The 2011 National Beef Quality Audit (NBQA), conducted every five years since 1991, assesses progress the industry makes on a variety of production issues that ultimately affect consumer demand for beef. It is funded through the Beef Checkoff Program.

“The data from this multi-faceted study is extensive, and covers every segment of the beef production chain that takes our product to the consumer,” said John Paterson, executive director of producer education at the National Cattlemen’s Beef Association, a beef checkoff contractor. “We believe the results of this research will help drive change in our industry and allow our producers to take necessary steps to build on our core strengths, as well as identify areas in which we can improve.”

The research began in 2011 and includes three stages: Phase I included more than 200 face-to-face interviews with individuals from every segment of the beef production and marketing chain; Phase II included an in-plant survey involving eight harvest facilities and about 18,000 cattle observations across the United States; and Phase III was a benchmark survey of seedstock, cow/calf, stocker and feedyard segments of the industry. A three-day strategy session involving representatives of every segment of the U.S. beef chain helped provide additional analysis of, and industry direction for, collected data.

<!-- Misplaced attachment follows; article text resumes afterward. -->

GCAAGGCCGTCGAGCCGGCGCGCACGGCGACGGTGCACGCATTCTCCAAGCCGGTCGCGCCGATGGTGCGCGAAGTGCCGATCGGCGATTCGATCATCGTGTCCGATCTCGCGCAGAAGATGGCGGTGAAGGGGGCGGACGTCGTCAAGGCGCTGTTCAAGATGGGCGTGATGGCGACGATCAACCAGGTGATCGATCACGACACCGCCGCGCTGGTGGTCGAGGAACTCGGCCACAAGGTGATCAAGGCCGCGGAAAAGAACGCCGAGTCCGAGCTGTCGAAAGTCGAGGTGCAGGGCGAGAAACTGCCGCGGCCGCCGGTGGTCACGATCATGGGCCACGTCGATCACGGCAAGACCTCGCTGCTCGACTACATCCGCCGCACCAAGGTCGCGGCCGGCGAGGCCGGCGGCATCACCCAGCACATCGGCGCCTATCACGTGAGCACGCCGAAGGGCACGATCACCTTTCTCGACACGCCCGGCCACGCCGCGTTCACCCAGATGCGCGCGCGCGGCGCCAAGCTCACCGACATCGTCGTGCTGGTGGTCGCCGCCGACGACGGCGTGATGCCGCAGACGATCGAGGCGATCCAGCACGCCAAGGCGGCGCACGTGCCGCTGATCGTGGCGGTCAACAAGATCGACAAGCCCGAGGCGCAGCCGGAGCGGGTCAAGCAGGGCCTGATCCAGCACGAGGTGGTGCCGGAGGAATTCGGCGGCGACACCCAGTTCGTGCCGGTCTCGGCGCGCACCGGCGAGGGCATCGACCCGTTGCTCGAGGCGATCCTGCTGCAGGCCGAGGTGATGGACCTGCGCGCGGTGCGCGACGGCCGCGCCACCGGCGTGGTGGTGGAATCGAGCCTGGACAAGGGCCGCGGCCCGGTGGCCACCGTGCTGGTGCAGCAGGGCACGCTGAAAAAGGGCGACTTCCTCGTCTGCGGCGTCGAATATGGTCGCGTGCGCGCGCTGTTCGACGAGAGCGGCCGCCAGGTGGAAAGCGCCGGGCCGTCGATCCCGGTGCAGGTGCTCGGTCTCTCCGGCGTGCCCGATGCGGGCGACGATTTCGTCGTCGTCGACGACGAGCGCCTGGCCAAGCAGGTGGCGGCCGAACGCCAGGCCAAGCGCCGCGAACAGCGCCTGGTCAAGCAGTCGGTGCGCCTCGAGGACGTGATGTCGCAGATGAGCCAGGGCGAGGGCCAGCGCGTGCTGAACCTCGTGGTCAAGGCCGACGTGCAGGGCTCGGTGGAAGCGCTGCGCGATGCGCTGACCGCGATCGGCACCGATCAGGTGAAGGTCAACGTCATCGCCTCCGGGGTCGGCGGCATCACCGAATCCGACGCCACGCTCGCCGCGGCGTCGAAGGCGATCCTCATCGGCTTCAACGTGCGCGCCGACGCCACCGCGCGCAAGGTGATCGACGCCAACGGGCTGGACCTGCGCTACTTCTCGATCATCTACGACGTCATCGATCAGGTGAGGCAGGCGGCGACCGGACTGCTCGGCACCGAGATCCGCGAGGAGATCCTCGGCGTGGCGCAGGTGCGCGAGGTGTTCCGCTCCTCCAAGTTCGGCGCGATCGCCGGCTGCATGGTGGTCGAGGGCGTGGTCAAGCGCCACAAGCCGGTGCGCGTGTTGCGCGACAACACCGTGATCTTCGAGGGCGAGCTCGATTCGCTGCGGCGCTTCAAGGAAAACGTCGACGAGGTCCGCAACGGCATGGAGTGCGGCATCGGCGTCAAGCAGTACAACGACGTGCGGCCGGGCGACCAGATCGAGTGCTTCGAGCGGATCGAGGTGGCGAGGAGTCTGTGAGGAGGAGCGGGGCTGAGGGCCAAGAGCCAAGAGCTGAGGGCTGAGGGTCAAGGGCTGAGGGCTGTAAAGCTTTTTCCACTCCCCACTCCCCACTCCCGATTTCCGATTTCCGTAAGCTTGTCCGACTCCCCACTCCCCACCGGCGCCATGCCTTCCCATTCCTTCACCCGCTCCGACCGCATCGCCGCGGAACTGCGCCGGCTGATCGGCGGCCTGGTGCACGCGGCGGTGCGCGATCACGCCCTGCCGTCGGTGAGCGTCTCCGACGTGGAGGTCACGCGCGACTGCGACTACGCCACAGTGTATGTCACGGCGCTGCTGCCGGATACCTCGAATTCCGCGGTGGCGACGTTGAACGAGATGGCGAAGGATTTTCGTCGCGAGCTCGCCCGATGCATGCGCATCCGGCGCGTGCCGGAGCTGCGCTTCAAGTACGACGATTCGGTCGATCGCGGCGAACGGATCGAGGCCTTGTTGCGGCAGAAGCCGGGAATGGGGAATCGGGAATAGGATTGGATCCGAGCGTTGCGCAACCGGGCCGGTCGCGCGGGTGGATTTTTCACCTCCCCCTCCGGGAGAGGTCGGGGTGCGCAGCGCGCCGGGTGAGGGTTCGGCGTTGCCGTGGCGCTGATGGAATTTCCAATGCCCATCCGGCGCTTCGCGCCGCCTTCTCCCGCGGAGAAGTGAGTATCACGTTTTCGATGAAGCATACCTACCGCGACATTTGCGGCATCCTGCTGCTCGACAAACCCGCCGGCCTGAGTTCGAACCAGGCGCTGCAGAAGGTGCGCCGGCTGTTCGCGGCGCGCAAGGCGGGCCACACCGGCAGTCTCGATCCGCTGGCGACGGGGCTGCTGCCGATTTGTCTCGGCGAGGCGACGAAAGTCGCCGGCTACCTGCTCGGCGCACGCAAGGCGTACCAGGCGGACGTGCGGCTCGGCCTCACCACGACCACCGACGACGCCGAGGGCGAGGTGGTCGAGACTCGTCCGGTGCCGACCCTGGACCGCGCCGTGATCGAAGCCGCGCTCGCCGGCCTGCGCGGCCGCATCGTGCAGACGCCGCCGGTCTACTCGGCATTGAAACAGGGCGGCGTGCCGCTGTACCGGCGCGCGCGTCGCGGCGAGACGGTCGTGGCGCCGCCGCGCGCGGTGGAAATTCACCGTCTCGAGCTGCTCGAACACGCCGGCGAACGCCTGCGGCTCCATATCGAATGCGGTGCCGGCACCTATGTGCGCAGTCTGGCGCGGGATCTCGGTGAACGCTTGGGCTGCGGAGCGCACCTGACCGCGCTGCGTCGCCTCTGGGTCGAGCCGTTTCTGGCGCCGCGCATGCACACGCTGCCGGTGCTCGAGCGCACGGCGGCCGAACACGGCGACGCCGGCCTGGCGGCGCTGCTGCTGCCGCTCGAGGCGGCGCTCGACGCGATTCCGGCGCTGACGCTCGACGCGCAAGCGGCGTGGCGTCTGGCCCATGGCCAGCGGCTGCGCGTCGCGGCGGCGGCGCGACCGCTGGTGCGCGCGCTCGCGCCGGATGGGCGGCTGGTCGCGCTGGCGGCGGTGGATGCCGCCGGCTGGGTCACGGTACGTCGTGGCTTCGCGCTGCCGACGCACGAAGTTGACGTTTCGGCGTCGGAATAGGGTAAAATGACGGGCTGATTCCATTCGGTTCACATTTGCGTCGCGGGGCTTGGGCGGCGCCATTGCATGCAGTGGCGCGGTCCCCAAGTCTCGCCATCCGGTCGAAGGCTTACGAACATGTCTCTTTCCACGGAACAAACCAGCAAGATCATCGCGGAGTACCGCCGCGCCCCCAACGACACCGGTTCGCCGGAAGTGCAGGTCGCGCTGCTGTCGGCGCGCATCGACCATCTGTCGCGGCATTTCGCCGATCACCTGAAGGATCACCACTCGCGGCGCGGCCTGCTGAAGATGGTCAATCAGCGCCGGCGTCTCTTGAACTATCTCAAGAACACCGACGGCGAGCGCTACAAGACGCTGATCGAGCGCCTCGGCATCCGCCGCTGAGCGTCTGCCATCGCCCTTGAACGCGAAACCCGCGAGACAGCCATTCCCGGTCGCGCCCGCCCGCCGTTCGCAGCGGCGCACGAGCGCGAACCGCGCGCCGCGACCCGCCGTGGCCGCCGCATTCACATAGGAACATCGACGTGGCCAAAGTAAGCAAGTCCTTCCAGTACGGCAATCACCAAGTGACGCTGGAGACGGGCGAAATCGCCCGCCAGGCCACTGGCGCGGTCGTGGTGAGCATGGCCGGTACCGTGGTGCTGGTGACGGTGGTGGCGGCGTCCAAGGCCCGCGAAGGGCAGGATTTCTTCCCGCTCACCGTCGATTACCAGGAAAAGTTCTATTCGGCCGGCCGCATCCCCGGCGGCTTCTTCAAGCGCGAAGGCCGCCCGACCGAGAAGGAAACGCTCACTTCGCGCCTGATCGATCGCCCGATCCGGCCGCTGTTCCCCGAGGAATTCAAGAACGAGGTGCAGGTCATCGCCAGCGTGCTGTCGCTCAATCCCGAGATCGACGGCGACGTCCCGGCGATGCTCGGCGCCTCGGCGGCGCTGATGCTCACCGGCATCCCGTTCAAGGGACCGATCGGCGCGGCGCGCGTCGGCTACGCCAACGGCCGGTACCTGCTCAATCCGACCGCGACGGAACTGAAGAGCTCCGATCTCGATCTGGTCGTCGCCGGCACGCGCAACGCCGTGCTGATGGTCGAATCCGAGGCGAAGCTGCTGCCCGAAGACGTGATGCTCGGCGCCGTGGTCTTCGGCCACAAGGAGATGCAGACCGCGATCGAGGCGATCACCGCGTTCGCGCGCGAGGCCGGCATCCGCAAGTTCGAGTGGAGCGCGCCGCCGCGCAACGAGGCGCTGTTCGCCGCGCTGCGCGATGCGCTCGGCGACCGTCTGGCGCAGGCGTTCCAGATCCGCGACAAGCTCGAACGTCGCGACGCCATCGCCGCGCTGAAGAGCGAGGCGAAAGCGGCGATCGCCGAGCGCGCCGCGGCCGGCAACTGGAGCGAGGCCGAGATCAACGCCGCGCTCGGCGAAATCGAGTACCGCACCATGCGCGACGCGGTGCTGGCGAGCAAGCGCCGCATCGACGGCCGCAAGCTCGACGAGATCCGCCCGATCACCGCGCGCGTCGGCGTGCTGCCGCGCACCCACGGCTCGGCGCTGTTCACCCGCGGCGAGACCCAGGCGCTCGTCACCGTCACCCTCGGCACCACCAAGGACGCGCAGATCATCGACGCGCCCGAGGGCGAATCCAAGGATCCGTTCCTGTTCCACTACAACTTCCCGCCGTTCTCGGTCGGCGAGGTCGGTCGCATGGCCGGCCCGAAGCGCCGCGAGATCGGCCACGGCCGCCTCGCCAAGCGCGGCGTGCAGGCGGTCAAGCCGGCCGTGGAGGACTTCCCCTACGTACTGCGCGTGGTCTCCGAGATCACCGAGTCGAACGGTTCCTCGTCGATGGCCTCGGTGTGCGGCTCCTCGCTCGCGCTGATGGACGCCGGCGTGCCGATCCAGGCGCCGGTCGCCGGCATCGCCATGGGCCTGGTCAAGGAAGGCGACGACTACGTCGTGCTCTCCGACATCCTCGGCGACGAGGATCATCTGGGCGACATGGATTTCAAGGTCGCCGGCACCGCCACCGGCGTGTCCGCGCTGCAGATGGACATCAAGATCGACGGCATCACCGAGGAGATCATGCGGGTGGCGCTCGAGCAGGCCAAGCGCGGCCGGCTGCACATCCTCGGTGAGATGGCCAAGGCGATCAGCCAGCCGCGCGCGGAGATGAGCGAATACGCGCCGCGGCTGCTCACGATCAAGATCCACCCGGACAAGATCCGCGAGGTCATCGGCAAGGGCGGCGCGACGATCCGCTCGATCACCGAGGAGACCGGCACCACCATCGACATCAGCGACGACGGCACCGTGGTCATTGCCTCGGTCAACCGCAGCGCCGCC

Among the issues covered in the research were beef tenderness and taste, food safety, beef quality, production practices, purchasing considerations, animal welfare, and channel communications and transparency. Those assisting in the research included Texas A&M University, Colorado State University, Oklahoma State University, Texas Tech University, Pennsylvania State University, West Texas A&M University, Cal Poly State University, USDA-Agricultural Marketing Service and USDA-Meat Animal Research Center.

For 20 years, the NBQA has supplied information to help the industry make improvements in production and marketing that aim to improve the quality of beef for consumers. For instance, injection-site lesions were identified by purveyors, restaurateurs and retailers as their second highest concern in 1991. Thanks, at least in part, to the checkoff’s beef quality efforts, it is no longer a major issue. Paterson says NBQA managers hope similar progress can be accomplished through the 2011 research.


“We have a wealth of information that will be helpful to beef producers as they determine key quality factors to focus on in their own operations,” he said. “At the same time, this information is important to our industry as we assess our progress and determine gaps in knowledge, communications and performance that keep us from being as effective and efficient as we can be.”

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-- Beef Checkoff News